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Vacation: Why is it Worthwhile?

Ten adults, two toddlers, and three babies in one house for four rainy days. In the moment she is tempted to give up, Laura begins to wake up.

On vacation

Why is it worthwhile? Four rainy days in western Massachusetts in a house with ten adults, two toddlers and three babies. Why would I ever inflict such pain on myself? Sleeping in the same room with a toddler and a baby, right next to a room with another toddler and baby is not usually a recipe for success.


Yet, we decided to go on vacation with our Fraternity group: a priest, a memor, and four couples. And nobody could deny on Memorial Day, when we returned home, that we would do it again. Why? What makes it possible to embrace the discomfort, the change of routine?


I went to the vacation full of expectation, but day one was tough. As you can imagine, we had to adapt to each other, children’s schedules, people’s needs, and all of this after more than a year living pretty much closed up at home where your horizon has shrunk to your couch and kitchen.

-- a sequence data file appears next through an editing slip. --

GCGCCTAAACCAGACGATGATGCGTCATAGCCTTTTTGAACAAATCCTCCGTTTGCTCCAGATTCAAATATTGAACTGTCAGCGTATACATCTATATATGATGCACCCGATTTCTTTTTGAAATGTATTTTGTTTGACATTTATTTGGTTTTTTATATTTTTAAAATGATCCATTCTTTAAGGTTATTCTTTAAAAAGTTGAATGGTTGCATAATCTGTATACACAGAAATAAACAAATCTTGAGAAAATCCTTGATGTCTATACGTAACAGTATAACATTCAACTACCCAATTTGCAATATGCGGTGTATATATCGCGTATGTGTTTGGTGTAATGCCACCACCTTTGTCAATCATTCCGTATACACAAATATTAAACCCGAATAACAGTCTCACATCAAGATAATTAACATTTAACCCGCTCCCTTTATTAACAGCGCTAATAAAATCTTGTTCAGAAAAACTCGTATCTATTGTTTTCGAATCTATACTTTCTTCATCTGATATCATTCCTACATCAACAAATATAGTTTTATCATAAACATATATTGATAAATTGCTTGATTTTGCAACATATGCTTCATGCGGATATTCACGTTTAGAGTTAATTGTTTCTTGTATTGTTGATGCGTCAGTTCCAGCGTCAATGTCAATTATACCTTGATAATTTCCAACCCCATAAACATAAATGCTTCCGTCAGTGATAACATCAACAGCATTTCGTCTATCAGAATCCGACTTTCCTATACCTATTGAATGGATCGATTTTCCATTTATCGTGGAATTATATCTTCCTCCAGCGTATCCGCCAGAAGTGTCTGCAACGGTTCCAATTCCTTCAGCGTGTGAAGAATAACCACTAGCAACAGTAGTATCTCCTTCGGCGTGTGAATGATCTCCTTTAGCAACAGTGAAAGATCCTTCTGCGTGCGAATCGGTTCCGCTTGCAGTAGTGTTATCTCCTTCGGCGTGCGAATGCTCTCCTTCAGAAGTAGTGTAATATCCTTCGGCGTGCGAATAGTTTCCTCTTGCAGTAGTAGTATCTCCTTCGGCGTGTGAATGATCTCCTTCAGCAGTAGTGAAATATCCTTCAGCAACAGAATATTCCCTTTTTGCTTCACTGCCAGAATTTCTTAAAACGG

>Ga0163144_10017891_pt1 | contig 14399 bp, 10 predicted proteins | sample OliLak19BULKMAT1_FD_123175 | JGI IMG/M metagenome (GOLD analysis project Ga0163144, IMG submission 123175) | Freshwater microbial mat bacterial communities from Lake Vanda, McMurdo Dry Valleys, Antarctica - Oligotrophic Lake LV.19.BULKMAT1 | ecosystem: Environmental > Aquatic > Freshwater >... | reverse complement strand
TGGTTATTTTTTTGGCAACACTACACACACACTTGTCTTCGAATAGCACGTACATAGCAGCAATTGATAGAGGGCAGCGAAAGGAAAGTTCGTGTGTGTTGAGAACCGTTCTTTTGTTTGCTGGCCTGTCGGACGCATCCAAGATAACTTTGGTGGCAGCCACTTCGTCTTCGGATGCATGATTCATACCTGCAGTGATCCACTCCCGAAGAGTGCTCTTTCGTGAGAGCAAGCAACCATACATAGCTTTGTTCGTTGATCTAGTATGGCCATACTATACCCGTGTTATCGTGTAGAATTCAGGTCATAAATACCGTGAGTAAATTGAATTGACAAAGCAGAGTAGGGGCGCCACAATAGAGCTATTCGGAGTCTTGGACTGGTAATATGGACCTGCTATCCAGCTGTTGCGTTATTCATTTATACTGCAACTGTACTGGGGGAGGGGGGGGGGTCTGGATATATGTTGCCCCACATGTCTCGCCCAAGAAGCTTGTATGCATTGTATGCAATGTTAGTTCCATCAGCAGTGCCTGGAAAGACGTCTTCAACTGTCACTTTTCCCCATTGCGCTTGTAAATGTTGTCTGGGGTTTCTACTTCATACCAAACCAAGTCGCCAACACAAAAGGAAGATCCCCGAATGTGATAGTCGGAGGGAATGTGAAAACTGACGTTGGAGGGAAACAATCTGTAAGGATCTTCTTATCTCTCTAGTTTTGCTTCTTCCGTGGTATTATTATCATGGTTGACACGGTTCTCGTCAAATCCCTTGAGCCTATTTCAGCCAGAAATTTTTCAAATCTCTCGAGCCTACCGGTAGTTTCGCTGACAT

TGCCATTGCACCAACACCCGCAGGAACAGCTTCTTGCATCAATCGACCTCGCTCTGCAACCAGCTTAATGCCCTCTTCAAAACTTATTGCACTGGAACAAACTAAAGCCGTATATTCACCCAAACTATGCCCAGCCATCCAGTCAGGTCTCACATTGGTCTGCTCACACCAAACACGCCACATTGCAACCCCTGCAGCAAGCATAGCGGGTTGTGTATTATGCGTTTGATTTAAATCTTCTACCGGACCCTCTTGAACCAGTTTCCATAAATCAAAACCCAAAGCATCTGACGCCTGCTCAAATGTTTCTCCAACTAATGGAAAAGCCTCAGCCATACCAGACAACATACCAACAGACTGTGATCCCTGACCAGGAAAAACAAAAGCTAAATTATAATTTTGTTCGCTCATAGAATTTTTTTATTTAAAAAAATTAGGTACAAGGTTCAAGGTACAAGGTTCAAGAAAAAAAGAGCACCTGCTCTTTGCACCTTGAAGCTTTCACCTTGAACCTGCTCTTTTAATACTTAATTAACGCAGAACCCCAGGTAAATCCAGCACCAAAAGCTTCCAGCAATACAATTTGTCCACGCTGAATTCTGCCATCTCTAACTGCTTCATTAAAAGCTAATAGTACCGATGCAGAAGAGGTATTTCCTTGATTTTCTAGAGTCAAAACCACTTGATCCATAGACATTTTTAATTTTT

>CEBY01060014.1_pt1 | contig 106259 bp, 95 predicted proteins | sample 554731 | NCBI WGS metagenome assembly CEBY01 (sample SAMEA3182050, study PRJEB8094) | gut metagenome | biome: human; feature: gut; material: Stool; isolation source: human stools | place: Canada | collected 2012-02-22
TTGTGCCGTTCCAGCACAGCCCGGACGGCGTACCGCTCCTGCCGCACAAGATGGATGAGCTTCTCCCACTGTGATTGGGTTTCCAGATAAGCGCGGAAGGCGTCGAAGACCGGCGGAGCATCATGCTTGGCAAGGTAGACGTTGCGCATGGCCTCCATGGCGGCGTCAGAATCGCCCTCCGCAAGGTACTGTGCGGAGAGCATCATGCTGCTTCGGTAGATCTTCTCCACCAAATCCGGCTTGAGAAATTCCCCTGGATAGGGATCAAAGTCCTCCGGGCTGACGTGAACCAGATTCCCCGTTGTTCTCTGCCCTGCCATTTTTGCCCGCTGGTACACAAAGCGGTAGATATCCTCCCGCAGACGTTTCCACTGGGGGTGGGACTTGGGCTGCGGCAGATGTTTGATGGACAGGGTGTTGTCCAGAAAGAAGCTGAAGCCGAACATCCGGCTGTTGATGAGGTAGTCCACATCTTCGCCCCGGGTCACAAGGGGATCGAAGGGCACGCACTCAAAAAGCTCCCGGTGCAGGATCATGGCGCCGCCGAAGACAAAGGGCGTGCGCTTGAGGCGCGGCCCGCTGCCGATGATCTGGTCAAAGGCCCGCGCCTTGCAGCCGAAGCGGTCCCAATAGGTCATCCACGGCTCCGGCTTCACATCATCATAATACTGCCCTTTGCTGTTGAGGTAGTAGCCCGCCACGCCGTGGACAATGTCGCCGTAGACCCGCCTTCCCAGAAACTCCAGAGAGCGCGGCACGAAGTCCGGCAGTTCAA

We were lucky to have a nice house with a pool table, and while playing pool I wondered, would I come to this vacation if it was just to “hang out”? Wouldn’t it be easier to just stay together for a day and then go home to do things my way?


Father Carrón challenged us in the exercises, “You can confess to yourself whether it is better to wake up expecting something, or to open your eyes on the day without expecting anything.” In my freedom I was choosing to give up, but I was rescued as first Marc challenged me: “Let’s try to be more intentional tomorrow so that we can propose something affirmative to the kids rather than a bunch of 'don’t dos.'” Then my husband, John, asked me why I was not proposing anything to do (which is my nature). These two moments woke me up.


As a result, I started noticing moments of pure, undeniable beauty: John grilling an amazing BBQ, Father Paolo and Giulia attentively leading us in the evening prayers, Mattia playing with the kids, Marc baking brownies with the two toddlers, Anna leading us in gym classes, Leti and Fra lovingly caring for a baby they are fostering, Meghan leaving the house at 3 a.m. to make sure her baby didn’t wake anybody up--and the list goes on and on.


I started feeling an affection toward me through those friends and a greater affection toward my friends. Slowly my question became “Who are You who are giving me all of this beauty?”


I returned home glad and grateful. I re-discovered that there is a advantage in waking up expecting something and that the point is not to avoid the discomfort of life or to “suck it up,” but to embrace it and, as a result, experience the hundredfold.


Laura, Boston, Massachusetts



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